There are two things I find this really useful for: Management of my reading list, and refreshers on books I’ve already read.

In terms of to-read list management, I find it useful to be able to get an overview of a book that I want to read and see if I’m going to learn anything new from it. For example, I often read popular psychology books but I find a lot of those books draw heavily on ‘Thinking Fast and Slow’, so I’ve already read that then I’m not going to learn much more from reading a book that covers much of the same material. Likewise, books on relationships often cite John Gottman’s work.

I very rarely find time to re-read non-fiction even though I might want to. 15 minutes to get a refresher on the content is very useful.

I don’t see it as a replacement for reading a book. I don’t think there is any substitute for reading the long form in order to follow an author’s full train of thought or see how conclusions are reached.

They have two levels of membership, the main difference between them is the top end membership allows you to download audio-blinks and sync across devices. The standard just allows you to read the ‘blinks’ on your device. I’ve got their standard membership ($40) and I only went for it because I had a discount code. I’m not sure that it is worth it at the moment unless you have a lot of demands on your time, mainly because of the library size; however, their library is continually expanding (20 or so a month). If you don’t have time to read or re-read every book on your to-read list then I think its a good investment. You can get a 1-day free trial too.

Update: After using Blinkist for several months, I’ve found that I’ve read a lot more fiction in that time as a result of the time freed up.

 

 

Cherry Blossom Season 2017

The start of the warm weather and springtime brings Cherry Blossom season in Korea. We went to Yeongildae Park near Postech to walk around see the Cherry Blossoms. It wasn’t quite that dramatic this year, the colder weather meant that the trees bloomed at different rates. Last year they all seemed to bloom at once.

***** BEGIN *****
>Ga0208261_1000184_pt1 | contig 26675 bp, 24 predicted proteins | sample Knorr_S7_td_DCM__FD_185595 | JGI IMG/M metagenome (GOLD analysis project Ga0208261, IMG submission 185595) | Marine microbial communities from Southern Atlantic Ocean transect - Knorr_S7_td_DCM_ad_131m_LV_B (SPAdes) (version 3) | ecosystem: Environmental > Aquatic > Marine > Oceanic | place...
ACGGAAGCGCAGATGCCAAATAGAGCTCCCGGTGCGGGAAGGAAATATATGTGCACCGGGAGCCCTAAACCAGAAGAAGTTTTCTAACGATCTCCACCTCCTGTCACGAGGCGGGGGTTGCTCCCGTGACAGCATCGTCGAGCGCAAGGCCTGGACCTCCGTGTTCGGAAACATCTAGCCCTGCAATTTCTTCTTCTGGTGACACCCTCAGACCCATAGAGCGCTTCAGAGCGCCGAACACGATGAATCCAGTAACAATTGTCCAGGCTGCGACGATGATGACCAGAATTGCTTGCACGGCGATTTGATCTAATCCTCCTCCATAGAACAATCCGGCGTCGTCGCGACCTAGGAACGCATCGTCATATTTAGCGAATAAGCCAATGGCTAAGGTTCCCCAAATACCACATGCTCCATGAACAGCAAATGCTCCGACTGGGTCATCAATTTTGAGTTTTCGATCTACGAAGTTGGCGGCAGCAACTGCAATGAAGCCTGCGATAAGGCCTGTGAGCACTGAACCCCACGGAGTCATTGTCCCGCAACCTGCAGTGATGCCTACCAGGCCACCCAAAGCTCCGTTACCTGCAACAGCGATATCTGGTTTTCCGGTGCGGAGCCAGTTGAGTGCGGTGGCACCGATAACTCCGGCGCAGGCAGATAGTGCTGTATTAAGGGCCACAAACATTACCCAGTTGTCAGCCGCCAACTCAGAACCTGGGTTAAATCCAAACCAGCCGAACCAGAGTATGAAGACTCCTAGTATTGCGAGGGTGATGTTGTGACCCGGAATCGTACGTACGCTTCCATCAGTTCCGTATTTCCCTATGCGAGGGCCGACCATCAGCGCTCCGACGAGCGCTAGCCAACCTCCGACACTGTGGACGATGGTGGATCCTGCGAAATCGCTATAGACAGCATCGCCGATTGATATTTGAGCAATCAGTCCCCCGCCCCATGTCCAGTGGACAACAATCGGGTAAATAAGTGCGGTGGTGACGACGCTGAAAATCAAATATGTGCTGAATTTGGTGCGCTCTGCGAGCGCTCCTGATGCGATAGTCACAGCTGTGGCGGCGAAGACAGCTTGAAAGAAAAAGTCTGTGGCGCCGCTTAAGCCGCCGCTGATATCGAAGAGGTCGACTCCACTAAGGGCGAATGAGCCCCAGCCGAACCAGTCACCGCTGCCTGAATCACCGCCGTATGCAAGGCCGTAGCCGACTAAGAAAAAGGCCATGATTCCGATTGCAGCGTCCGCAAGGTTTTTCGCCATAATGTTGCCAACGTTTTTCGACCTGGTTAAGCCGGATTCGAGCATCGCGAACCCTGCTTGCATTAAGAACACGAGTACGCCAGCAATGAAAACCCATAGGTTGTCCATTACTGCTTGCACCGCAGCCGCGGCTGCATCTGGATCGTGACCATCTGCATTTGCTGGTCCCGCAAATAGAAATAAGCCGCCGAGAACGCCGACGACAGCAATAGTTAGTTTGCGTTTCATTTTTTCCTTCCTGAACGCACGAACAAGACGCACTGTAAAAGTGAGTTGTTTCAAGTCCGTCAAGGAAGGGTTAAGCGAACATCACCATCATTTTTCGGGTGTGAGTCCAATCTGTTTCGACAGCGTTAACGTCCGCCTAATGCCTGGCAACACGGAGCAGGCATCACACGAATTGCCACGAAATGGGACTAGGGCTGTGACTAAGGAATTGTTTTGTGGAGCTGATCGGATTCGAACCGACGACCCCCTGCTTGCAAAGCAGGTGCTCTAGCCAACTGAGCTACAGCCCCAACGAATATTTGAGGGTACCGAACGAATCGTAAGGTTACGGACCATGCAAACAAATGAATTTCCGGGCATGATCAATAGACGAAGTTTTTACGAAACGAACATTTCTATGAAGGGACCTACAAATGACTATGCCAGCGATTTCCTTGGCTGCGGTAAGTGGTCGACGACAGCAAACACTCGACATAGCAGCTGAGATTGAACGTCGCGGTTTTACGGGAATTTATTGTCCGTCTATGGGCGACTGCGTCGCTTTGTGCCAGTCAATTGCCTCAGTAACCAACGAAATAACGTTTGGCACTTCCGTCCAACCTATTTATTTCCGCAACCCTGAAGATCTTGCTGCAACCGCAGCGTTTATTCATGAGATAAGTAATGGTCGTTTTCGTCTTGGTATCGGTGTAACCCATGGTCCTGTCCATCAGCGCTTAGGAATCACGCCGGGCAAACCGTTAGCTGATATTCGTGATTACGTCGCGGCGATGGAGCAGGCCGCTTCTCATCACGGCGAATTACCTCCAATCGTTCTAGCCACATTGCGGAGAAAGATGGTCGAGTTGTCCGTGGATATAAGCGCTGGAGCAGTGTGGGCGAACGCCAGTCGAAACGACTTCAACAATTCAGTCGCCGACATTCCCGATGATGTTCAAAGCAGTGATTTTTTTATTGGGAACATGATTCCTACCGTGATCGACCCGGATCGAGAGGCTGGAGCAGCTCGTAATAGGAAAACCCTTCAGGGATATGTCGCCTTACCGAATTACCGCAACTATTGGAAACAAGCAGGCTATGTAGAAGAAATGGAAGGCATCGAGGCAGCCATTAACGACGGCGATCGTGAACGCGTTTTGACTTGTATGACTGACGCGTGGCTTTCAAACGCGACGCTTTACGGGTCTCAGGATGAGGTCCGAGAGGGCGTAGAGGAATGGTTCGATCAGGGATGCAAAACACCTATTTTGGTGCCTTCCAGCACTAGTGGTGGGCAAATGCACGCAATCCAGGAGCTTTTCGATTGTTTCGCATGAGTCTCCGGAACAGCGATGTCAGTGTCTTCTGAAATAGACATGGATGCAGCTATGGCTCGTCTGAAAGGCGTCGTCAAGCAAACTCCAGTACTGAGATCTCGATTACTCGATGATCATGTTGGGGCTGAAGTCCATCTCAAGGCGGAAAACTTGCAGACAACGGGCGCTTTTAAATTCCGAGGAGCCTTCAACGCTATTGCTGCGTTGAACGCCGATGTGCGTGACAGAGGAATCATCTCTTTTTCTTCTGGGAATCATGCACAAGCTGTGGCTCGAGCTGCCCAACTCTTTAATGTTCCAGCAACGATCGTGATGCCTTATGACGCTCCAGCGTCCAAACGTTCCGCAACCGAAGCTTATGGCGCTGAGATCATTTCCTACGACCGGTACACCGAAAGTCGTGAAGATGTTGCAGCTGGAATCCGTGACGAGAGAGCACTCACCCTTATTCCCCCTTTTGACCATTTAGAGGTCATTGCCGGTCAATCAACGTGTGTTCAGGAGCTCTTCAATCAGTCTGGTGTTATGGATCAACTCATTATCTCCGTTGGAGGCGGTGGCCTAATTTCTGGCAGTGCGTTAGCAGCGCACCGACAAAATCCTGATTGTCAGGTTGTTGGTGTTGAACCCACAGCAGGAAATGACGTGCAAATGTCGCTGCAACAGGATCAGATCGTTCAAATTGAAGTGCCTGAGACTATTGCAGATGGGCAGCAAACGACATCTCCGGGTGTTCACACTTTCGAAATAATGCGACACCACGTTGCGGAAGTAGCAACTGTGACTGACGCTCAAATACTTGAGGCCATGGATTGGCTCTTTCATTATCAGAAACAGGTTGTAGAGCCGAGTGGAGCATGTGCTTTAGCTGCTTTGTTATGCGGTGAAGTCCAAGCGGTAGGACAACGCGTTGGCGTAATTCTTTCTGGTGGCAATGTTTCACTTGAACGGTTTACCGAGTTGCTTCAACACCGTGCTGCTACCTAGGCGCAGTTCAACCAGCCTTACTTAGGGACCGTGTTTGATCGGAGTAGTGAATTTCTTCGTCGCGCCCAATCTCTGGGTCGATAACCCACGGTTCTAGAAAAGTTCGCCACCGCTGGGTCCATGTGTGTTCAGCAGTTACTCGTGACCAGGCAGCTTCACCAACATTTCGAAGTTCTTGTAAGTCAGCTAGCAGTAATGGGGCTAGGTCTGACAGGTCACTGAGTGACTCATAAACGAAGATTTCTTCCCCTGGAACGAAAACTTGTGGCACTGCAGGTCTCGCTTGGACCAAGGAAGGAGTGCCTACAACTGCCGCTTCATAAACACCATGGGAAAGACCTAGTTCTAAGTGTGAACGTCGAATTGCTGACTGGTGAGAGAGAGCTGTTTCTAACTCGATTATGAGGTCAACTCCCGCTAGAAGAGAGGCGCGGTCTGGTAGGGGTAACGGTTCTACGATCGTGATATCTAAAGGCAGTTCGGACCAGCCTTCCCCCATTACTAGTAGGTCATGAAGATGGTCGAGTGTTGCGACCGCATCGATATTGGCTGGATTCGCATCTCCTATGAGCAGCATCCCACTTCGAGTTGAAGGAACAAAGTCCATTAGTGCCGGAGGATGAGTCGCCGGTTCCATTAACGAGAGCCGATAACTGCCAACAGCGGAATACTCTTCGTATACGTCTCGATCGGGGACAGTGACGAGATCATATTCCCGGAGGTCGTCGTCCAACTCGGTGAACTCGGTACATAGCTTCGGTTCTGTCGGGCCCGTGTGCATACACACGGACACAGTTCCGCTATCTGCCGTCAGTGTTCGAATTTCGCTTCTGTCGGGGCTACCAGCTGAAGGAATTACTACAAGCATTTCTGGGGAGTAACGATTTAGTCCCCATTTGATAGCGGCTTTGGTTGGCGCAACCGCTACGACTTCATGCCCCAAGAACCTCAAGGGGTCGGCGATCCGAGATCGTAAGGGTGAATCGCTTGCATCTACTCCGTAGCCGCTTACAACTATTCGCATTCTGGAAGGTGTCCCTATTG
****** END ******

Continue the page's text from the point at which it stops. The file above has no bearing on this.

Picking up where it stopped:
It was a little bit past peak bloom when we went but we still got some pretty pictures of the cherry blossoms and the pond.

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Holi Hai in Busan

This weekend we went down to Busan for the Holi Hai festival. It is organised by ‘Indians in Korea’ but is very welcoming to all foreigners in Korea as well as Koreans.

It was located Haeundae beach.  The festival involves dancing and throwing colorful powder around. It seems a bit strange to start this kind of thing late morning and wrap up by mid-afternoon. I think I would have enjoyed it more if it were held later in the day. It was enjoyable and different nonetheless, though.

Since we were in Haeundae which is expat-friendly we were able to stop by an Irish Bar and get an all day breakfast. It might not be much to look at but it was delicious. It’s the first one I’ve had since leaving the UK.

New Paper: Enrichment of Specifically Labeled Protein Using an Immobilized Host Molecule

A paper detailing some of the work that I have being doing in Korea has recently been published in Angewandte Chemie.

The paper describes how high affinity host-guest complexes can be used in proteomic studies to enrich target proteins. The synthetic host-guest complexes have similar affinity to high affinity complexes typically used in the life sciences (Biotin-streptavidin). Unlike the protein based complexes, the synthetic system can be dissociated under mild conditions simply by adding a higher affinity guest.

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Link: http://onlinelibrary.wiley.com/doi/10.1002/anie.201611894/abstract